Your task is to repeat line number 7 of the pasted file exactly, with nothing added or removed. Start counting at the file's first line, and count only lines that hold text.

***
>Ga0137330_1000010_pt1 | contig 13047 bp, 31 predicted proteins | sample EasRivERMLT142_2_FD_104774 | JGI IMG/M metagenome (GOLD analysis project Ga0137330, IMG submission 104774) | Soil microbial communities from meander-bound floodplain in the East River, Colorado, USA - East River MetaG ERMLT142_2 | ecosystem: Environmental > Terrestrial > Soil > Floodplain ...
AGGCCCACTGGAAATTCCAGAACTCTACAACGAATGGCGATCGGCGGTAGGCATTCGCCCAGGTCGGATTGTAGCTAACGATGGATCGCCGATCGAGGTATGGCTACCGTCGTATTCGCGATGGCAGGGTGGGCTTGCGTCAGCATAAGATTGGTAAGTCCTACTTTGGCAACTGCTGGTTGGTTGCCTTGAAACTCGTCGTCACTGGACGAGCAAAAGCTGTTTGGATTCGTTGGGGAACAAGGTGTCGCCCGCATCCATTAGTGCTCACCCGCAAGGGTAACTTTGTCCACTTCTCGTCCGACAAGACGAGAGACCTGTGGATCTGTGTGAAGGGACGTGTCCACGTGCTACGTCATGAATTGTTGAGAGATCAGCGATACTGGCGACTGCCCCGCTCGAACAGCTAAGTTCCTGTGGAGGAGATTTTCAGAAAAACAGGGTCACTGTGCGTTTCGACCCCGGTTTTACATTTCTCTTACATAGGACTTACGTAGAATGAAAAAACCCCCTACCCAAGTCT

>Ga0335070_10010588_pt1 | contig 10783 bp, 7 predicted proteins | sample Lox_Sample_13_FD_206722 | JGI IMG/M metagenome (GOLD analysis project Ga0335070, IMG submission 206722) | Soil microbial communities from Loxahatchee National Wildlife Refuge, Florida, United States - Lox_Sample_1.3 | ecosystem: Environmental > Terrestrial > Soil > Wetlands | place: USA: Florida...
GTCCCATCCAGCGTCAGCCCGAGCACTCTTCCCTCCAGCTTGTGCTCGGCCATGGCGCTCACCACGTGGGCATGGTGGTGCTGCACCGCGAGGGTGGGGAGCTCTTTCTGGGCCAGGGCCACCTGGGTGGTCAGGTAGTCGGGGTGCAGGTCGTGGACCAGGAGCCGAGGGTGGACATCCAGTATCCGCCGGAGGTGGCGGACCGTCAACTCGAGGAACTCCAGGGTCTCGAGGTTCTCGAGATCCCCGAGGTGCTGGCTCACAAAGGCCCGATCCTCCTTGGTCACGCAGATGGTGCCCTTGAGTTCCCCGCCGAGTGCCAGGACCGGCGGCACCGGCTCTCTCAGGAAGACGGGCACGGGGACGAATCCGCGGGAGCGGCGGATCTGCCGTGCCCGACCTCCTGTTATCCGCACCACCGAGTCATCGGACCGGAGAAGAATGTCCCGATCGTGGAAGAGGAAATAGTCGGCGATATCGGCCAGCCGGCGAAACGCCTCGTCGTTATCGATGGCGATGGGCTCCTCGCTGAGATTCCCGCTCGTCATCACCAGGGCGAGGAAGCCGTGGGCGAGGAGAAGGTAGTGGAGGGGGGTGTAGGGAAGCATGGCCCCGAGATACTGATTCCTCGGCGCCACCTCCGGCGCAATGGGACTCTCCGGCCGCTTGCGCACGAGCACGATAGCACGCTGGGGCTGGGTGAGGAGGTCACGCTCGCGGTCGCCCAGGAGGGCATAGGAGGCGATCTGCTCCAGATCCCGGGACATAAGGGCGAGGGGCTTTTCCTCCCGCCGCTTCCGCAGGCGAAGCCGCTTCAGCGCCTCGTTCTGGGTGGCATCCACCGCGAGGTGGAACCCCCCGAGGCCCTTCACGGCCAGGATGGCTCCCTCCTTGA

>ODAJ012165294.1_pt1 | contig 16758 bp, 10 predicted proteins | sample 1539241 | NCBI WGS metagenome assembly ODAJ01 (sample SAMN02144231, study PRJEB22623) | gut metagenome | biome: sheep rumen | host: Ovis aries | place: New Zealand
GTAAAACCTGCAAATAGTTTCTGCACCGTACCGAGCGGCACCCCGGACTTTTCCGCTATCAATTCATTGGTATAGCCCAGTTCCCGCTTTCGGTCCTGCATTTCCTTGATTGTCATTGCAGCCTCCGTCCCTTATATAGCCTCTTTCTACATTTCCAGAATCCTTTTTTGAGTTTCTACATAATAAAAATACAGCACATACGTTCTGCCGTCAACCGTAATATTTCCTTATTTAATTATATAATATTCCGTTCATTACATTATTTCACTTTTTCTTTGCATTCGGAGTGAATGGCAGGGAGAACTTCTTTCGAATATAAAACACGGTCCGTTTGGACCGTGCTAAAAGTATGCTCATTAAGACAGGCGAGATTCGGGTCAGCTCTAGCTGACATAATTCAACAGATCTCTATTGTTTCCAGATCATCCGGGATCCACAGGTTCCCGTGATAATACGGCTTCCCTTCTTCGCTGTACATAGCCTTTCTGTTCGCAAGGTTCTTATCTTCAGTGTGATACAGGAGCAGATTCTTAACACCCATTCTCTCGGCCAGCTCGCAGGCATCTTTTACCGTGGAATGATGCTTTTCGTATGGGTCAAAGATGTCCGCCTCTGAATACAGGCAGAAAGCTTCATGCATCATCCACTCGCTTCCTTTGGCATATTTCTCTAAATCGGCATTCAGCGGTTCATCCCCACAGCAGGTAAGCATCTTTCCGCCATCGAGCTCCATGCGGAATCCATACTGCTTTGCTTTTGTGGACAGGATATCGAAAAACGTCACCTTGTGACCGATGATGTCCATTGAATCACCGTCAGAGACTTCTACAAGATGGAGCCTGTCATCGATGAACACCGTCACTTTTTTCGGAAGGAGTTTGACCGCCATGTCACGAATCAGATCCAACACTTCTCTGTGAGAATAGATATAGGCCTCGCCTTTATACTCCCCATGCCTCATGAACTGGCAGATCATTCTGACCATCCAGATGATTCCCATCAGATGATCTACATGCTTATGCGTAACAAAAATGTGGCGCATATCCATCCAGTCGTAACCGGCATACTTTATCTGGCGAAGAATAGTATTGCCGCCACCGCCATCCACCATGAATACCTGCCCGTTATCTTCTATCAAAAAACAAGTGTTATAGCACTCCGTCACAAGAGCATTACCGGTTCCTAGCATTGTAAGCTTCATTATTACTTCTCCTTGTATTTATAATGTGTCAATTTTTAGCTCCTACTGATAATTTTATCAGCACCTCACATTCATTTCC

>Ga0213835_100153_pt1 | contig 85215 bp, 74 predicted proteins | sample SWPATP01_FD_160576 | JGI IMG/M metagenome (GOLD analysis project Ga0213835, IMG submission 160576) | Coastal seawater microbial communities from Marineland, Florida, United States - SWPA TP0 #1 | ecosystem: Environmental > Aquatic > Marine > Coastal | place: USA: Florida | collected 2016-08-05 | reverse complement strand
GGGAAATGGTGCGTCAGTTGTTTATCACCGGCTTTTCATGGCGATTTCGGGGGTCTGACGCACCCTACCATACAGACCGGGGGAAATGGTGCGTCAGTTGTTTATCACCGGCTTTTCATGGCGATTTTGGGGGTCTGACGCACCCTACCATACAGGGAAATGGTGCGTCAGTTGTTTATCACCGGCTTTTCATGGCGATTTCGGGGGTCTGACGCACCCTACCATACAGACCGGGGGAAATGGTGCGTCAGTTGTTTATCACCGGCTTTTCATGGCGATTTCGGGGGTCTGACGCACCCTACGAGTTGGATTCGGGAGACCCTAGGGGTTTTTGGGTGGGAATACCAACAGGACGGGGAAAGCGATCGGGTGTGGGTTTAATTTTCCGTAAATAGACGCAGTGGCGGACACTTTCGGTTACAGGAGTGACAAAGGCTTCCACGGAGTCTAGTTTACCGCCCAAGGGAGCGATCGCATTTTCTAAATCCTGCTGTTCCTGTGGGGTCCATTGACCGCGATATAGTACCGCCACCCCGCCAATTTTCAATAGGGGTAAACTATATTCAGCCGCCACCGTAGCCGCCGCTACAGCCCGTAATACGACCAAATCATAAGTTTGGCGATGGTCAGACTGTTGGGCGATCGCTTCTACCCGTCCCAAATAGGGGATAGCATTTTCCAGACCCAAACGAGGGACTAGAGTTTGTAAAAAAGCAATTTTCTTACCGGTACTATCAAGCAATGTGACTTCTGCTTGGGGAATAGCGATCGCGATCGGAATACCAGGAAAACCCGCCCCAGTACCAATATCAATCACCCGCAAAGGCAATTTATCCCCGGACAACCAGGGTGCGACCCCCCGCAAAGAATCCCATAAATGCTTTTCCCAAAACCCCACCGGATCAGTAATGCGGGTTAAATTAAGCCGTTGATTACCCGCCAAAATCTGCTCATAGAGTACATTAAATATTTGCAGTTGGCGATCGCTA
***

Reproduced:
>Ga0213835_100153_pt1 | contig 85215 bp, 74 predicted proteins | sample SWPATP01_FD_160576 | JGI IMG/M metagenome (GOLD analysis project Ga0213835, IMG submission 160576) | Coastal seawater microbial communities from Marineland, Florida, United States - SWPA TP0 #1 | ecosystem: Environmental > Aquatic > Marine > Coastal | place: USA: Florida | collected 2016-08-05 | reverse complement strand